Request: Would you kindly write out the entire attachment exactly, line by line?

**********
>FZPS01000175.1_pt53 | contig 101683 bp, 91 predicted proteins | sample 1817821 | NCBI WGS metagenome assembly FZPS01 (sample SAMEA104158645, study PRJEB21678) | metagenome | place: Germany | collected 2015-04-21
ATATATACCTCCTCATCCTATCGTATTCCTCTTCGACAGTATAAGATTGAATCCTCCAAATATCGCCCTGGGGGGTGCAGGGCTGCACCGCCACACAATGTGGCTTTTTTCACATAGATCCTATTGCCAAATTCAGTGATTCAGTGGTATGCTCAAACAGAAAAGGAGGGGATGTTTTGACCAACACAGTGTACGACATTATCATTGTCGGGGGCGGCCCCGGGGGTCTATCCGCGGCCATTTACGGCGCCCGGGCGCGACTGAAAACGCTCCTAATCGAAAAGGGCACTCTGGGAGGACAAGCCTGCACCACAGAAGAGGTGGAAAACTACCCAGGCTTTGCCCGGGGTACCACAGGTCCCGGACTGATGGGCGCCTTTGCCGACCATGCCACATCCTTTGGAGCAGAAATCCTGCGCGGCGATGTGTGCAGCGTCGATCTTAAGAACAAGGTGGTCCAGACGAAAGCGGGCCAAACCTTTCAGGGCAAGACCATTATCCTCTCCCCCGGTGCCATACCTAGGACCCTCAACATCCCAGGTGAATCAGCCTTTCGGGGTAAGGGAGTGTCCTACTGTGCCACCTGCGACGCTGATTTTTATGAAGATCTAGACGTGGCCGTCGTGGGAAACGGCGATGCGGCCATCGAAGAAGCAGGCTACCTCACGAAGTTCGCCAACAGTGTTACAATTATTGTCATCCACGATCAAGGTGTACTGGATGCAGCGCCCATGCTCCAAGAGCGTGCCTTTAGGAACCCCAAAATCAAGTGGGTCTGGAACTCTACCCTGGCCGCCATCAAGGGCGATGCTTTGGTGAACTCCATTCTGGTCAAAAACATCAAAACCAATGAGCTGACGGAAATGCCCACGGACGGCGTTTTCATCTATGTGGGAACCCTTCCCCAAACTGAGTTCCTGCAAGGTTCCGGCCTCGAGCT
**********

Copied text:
>FZPS01000175.1_pt53 | contig 101683 bp, 91 predicted proteins | sample 1817821 | NCBI WGS metagenome assembly FZPS01 (sample SAMEA104158645, study PRJEB21678) | metagenome | place: Germany | collected 2015-04-21
ATATATACCTCCTCATCCTATCGTATTCCTCTTCGACAGTATAAGATTGAATCCTCCAAATATCGCCCTGGGGGGTGCAGGGCTGCACCGCCACACAATGTGGCTTTTTTCACATAGATCCTATTGCCAAATTCAGTGATTCAGTGGTATGCTCAAACAGAAAAGGAGGGGATGTTTTGACCAACACAGTGTACGACATTATCATTGTCGGGGGCGGCCCCGGGGGTCTATCCGCGGCCATTTACGGCGCCCGGGCGCGACTGAAAACGCTCCTAATCGAAAAGGGCACTCTGGGAGGACAAGCCTGCACCACAGAAGAGGTGGAAAACTACCCAGGCTTTGCCCGGGGTACCACAGGTCCCGGACTGATGGGCGCCTTTGCCGACCATGCCACATCCTTTGGAGCAGAAATCCTGCGCGGCGATGTGTGCAGCGTCGATCTTAAGAACAAGGTGGTCCAGACGAAAGCGGGCCAAACCTTTCAGGGCAAGACCATTATCCTCTCCCCCGGTGCCATACCTAGGACCCTCAACATCCCAGGTGAATCAGCCTTTCGGGGTAAGGGAGTGTCCTACTGTGCCACCTGCGACGCTGATTTTTATGAAGATCTAGACGTGGCCGTCGTGGGAAACGGCGATGCGGCCATCGAAGAAGCAGGCTACCTCACGAAGTTCGCCAACAGTGTTACAATTATTGTCATCCACGATCAAGGTGTACTGGATGCAGCGCCCATGCTCCAAGAGCGTGCCTTTAGGAACCCCAAAATCAAGTGGGTCTGGAACTCTACCCTGGCCGCCATCAAGGGCGATGCTTTGGTGAACTCCATTCTGGTCAAAAACATCAAAACCAATGAGCTGACGGAAATGCCCACGGACGGCGTTTTCATCTATGTGGGAACCCTTCCCCAAACTGAGTTCCTGCAAGGTTCCGGCCTCGAGCT